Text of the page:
(Part four of four musings on vanity’s role in my life.) Finally we come to my final vanity: Vanity about smarts.
I have always considered myself a smart person. Besides this, I have had to navigate in the medical world, specifically the world of breast cancer, on and off since 1995. Before my diagnosis of metastatic cancer in November 2013, I had been in graduate school for midwifery for a while – wondering if some courses, like pharmacology, were ever going to really come in handy in my life as a homebirth midwife. The midwifery program involved a lot of researching studies, learning how to critique them, and understanding the value and limits of statistics. So when I had to switch my focus from midwifery to cancer, it turned out that all of this grad school stuff was hugely useful.
It is important to me to keep track of new studies that might be relevant to my case, which makes a lot of sense because we might find something useful that way. But for me it’s also about showing my doctors that I am comfortable in their world and using their language and jargon. When I meet a new doctor, it doesn’t take long for me to use a big medical word or otherwise indicate that I have some medical background; I can see people changing how they talk to me after that. I seek out doctors who like to teach; that means they are open to questions and being questioned, and will be patient with my need to go deeper into explanations and probably a lot of patients want.
Two things made me notice this vanity of mine about smarts: last summer, faced with a variety of weird symptoms that started all at once, I figured out that it was related to the vagus nerve. My oncologist and others gave me other explanations, but they didn’t make as much sense to me based on what I knew about the vagus nerve and what had happened in my body. Eventually I went to an ear, nose, and throat specialist who put a camera down my nose and looked at my vocal cords. Based on what he saw and what I told him about my symptoms, he confirmed that the vagus nerve had caused the problems. I was probably the only patient he saw that month who high-fived her husband upon being told she had vagus-nerve damage. But I was so pleased with myself! I had figured it out with my knowledge of anatomy and physiology and my careful observation of my own symptoms.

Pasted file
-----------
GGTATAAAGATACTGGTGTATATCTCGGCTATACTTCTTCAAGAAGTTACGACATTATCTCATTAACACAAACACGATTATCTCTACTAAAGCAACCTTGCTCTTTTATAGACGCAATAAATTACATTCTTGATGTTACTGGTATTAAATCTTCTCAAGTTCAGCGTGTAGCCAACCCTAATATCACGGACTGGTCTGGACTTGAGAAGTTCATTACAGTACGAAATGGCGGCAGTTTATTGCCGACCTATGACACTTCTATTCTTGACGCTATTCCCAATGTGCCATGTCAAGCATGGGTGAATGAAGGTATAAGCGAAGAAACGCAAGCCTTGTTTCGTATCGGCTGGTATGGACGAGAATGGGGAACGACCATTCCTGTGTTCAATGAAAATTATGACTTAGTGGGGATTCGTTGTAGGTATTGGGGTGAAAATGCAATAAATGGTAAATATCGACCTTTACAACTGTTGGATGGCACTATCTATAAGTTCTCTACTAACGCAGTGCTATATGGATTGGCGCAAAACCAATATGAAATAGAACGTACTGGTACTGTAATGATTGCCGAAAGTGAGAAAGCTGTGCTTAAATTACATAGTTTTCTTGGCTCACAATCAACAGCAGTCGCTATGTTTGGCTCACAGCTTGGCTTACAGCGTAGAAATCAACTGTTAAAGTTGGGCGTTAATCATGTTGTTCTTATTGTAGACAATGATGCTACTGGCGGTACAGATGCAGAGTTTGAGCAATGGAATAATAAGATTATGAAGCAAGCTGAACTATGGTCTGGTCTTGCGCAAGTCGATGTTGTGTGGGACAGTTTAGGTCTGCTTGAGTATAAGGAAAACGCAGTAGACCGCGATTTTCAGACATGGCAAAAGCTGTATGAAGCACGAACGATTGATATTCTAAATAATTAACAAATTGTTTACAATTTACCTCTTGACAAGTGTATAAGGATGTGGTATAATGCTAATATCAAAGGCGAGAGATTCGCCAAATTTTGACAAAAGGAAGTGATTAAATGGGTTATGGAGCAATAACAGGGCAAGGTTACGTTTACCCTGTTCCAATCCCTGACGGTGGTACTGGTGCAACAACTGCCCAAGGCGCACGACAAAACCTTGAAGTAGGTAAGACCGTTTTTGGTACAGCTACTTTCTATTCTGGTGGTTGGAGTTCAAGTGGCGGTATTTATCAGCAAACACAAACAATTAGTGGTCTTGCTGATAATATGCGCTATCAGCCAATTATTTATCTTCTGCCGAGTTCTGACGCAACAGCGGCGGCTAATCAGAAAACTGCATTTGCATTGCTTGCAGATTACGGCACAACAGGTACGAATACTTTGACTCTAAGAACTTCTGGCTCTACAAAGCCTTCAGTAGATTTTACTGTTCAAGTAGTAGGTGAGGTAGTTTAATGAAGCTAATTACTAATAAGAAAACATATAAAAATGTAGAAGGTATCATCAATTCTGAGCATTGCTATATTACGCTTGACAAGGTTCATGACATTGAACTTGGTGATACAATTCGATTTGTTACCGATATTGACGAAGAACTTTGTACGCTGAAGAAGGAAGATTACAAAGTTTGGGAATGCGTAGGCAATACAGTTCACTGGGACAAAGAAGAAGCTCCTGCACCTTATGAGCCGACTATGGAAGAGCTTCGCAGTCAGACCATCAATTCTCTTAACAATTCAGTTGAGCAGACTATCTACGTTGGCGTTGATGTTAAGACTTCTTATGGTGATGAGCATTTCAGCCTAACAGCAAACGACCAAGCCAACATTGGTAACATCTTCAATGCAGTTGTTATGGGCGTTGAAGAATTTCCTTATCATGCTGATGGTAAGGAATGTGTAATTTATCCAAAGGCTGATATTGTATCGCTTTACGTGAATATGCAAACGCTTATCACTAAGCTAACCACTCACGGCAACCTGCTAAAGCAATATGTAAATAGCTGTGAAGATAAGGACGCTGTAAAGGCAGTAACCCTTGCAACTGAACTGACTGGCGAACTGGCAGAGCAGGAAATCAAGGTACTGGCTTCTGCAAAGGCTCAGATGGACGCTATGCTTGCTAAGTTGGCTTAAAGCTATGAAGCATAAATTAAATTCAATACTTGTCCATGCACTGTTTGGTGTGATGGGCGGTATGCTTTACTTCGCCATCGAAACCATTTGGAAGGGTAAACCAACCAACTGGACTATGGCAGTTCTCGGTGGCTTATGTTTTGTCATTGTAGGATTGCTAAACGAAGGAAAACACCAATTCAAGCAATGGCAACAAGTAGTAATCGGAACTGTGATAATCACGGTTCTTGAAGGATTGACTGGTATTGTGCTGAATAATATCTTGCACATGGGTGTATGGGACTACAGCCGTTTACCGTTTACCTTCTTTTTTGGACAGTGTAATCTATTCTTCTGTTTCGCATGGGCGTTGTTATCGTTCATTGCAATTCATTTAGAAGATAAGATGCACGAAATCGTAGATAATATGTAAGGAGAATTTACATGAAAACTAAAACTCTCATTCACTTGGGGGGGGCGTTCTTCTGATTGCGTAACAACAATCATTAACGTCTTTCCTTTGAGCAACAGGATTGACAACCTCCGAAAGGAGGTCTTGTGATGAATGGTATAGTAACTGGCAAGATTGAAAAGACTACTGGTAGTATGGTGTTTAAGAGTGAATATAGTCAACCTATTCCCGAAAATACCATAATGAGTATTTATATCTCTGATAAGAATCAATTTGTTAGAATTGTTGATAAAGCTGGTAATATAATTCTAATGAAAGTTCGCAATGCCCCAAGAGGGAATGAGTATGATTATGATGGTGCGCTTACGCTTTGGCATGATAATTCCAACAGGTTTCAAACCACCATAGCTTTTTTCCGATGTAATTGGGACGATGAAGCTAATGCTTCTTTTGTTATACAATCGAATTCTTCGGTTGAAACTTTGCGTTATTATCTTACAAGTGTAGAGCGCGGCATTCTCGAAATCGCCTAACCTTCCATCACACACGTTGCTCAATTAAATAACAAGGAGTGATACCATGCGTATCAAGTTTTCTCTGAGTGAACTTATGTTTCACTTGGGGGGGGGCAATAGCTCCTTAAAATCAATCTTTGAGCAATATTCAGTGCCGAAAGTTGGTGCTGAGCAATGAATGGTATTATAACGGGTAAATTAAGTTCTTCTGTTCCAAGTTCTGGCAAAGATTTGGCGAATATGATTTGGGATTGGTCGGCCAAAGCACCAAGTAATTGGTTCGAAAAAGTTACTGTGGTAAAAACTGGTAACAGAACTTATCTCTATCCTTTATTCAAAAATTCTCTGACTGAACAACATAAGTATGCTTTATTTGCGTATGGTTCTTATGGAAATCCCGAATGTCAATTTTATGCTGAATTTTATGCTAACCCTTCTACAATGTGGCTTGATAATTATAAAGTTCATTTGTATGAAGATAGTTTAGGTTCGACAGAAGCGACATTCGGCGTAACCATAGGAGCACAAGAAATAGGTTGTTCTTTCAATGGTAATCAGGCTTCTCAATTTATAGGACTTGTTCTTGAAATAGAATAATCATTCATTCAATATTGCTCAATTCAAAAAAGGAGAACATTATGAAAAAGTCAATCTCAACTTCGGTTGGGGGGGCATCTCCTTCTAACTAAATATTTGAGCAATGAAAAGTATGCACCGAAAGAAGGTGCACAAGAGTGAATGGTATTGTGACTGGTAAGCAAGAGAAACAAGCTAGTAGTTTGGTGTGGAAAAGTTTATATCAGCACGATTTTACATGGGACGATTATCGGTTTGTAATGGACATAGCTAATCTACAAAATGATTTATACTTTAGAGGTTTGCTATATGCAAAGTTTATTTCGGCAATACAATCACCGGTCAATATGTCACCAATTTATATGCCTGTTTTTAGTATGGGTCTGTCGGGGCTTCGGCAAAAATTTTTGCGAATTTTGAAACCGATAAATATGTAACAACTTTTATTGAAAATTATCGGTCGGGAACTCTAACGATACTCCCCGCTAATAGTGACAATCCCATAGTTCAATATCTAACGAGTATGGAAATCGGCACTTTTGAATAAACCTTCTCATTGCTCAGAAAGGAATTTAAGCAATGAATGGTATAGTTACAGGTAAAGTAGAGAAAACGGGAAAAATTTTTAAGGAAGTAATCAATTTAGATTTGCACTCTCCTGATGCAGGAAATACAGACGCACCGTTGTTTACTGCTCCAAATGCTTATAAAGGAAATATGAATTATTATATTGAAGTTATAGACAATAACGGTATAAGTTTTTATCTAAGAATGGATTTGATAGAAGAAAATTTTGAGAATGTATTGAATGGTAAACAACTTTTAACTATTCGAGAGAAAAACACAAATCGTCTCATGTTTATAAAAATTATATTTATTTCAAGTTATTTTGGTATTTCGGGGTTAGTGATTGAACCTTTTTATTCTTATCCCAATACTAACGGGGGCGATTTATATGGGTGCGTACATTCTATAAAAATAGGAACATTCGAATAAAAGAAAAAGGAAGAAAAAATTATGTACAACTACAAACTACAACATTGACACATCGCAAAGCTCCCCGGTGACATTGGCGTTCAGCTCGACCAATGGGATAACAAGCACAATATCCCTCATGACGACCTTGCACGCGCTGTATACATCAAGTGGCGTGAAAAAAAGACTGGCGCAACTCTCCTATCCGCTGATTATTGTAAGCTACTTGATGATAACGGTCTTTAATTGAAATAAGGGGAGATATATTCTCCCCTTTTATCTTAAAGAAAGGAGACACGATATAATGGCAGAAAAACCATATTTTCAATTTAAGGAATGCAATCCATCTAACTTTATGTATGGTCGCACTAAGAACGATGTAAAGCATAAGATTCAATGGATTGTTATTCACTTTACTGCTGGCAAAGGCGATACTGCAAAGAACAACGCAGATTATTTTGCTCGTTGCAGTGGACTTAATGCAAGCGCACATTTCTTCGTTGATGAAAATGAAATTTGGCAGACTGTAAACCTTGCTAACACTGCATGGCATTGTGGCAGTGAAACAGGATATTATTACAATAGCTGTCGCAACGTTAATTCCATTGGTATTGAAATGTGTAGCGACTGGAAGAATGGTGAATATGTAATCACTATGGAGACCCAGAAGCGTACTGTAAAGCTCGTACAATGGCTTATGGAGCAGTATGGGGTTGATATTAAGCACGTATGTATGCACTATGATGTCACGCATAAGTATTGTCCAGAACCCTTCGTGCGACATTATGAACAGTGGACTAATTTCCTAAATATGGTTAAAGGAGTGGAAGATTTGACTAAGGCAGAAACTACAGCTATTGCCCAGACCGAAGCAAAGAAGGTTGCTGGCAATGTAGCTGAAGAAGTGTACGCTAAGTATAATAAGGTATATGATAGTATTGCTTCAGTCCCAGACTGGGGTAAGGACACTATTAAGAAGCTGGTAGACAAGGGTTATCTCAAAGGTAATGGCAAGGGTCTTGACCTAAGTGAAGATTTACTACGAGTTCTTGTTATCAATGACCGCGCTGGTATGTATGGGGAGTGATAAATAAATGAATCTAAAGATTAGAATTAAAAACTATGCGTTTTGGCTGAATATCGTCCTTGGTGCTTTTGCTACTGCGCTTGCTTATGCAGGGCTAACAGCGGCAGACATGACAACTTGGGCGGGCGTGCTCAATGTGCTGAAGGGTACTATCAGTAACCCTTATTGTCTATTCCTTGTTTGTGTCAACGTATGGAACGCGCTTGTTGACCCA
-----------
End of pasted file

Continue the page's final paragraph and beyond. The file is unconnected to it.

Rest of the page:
Then later in the year I got pneumonia. One day I felt really rotten and short of breath without knowing what was wrong; the next day, when I went to chemo, I insisted that they checked my oxygenation level even though they don’t usually do that along with blood pressure and temperature. The number that the pulse-ox machine showed got me a quick ticket to the emergency department instead of chemo that day, and I was admitted for treatment for a few days. What makes me a bit proud about this is that I figured out something was wrong pretty early in the disease process, so I wasn’t too miserable and it was pretty easy to get rid of.
Another thing we did with smarts (Eric helped) was to create a spreadsheet to track my brain mets. The written reports were hard to compare and I noticed the radiologists who were writing them were sometimes failing to write follow-up notes on mets that had been seen in a previous scan and listed in a previous report. Tracking the mets this way just seems more organized–thus less likely to lead to mistakes–so why not do it? Since the doctors won’t, I do.
So I feel pretty vain about being smart in this realm that I am forced to inhabit. Sometimes when I don’t feel energetic enough in the brain to engage at this level, I wonder how I will adapt if I ever lose the sharp, medical-smarts part of me for good. I know there are cancer patients who do none of my self-education and don’t ask a lot of questions, and that must be fine for them. But for me the educated back-and-forth and discovery of interesting new studies is part of this whole experience–a part that buoys me up.